the_french_spartan on INSTAGRAM

Direction the reassembly

In the bodywork, a month of daily work was necessary to restore the Spartan to the lustre it deserves.
Spartan arriving and exiting the body
It was again under a beautiful sun, this time in October, that the Spartan took the road, towards the reassembly workshop.

In this last stage of the renovation, a lot of work will be done in the coming months.
 Spartan heading to the reassembly workshop

Britain's most practical kit car

This is how this Spartan advert described at this time :

Spartan cars advert
I love the mention « Roomy enough for 6ft 5in driver ».

Spartan Nederland

As specified on the "Characteristics" page of this site, SPARTAN NEDERLAND B.V. was a major importer of these roadsters, and probably the most important Spartan seller beyond the Channel.

It all started at the London Racing Car Show in Earls Court in early 1974.

Henk Van Aalstede, already a car importer in the Netherlands, immediately fell in love when he discovered the Spartan that Jim Mcintyre had come to exhibit just a year after creating SPARTAN CAR COMPAGNY.

At the end of the show, the two men agreed that Nova Import, Henk Van Aalstede's company, would become an importer, and Spartan MK1s (based on Triumph) will be marketed in the following months.

The technical documents had been translated for Spartan Nederland customers, as we can see on these 3 pages extracted from the assembly manual :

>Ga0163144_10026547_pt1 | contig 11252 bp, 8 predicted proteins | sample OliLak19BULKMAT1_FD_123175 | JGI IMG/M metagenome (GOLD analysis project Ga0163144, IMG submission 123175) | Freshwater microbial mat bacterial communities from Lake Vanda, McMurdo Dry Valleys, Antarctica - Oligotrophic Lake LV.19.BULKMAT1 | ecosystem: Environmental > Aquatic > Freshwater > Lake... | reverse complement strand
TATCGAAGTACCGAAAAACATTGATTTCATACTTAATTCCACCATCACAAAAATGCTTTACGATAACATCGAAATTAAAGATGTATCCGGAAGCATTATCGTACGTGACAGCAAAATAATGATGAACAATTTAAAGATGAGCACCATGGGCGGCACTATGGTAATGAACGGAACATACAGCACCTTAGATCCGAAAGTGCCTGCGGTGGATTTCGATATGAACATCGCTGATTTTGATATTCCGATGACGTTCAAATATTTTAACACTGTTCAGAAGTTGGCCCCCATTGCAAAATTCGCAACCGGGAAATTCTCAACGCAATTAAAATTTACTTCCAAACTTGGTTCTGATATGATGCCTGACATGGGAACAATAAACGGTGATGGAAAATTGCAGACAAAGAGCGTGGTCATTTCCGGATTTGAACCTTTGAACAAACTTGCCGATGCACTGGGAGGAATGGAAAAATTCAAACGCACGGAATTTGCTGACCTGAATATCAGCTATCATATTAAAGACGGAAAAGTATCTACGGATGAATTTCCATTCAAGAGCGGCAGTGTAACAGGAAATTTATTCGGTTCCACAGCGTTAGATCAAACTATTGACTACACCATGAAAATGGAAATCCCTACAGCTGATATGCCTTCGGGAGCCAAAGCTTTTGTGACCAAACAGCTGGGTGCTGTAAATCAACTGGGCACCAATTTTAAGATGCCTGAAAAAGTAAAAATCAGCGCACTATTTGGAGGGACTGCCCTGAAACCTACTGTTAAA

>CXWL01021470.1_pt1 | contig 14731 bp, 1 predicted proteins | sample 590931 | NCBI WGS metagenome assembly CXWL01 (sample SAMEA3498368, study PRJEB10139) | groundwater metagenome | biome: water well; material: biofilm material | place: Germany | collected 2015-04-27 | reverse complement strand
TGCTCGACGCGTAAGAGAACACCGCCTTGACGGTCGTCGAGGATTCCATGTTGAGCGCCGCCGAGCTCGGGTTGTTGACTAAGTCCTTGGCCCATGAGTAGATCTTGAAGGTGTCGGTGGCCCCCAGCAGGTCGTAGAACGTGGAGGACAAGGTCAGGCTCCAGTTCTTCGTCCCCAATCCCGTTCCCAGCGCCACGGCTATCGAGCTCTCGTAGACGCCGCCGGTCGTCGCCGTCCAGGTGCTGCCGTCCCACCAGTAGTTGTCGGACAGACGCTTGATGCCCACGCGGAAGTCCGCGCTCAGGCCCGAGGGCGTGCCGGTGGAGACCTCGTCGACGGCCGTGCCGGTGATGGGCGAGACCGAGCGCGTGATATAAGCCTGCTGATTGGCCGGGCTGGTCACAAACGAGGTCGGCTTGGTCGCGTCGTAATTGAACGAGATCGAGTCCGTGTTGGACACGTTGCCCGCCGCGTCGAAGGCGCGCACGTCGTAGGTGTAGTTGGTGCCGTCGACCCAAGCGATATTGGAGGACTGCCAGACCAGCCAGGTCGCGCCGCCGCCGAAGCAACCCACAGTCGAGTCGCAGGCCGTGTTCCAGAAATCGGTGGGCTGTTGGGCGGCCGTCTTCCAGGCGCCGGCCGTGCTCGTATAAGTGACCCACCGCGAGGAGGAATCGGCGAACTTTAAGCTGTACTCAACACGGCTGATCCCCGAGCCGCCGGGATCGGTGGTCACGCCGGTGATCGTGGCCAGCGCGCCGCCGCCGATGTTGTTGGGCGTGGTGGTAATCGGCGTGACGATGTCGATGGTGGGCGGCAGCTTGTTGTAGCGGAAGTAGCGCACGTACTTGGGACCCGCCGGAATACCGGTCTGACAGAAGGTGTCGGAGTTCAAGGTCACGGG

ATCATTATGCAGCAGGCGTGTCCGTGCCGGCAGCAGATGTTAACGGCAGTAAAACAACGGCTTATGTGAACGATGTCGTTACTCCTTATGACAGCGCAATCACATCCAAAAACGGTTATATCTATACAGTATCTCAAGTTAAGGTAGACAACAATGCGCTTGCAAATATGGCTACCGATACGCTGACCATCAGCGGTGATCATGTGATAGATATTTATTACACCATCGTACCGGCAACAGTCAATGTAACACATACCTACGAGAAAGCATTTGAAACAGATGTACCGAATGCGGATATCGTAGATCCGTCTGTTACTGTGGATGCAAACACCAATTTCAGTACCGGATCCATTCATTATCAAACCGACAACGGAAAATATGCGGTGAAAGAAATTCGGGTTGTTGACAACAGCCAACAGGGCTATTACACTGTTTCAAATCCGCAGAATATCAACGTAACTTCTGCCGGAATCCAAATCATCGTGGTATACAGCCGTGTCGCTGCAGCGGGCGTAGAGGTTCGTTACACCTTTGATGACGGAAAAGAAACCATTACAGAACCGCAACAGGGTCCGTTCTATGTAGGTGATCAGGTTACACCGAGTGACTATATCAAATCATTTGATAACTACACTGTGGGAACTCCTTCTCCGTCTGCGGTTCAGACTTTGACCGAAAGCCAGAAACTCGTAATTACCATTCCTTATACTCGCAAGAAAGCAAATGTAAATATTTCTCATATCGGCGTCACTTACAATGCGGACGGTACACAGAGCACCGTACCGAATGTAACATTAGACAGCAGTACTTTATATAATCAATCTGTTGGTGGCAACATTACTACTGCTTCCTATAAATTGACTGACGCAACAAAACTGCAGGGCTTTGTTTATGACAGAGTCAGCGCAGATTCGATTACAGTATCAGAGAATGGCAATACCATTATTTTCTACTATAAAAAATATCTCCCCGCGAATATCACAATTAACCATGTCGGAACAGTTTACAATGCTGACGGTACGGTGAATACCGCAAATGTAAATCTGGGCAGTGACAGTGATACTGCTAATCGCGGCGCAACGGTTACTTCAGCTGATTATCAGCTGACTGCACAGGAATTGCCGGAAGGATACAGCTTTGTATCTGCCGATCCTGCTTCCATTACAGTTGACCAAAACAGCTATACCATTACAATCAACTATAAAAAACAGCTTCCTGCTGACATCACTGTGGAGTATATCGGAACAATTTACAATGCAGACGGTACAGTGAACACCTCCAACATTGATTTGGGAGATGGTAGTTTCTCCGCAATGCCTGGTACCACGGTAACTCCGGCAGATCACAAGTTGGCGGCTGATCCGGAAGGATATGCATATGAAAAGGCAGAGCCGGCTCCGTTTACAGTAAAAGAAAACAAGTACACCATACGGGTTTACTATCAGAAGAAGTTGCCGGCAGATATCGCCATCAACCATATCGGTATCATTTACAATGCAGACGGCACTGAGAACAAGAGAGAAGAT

Excerpt from the Spartan user manual
 Excerpt from the Spartan assembly manual
 Excerpt from the Spartan builder's manual

The homologation in the Netherlands of the Spartan Mk2 (based on Ford) released in England in 1983 took time, Eugène de Boer and Wil Hartsuiker did a lot of work on this, and it was not until 1987that the cards were redistributed, probably with the approval of Jim Mcintyre.

Henk Van Aalstede withdrew from business at the end of the Mk1 version, Nova Import was taken over by Wil Hartsuiker, to become Spartan Nederland which will meet with great success.

Various Dutch newspapers emphasised that driving this Spartan MK2 was a pure pleasure.

When Spartan Car Company ceased its activity in 1995, Spartan Nederland, then under the direction of Nico v.d. Woude since 1991, proposed to continue, with the support of J. Schepers from Aalten, one of the first members of the DSOC (Wil Hartsuiker having retired in 1992), Spartan production on its soil.

Steve Beardsall, then head of Spartan Car Compagny, never responded to this request, and Spartan Nederland also ceased its activities.

In 1996, British Sports Car magazine, in its Dutch version, devoted an article to the Spartan :
The 5-page article was illustrated with photos mainly provided by Spartan Nederland :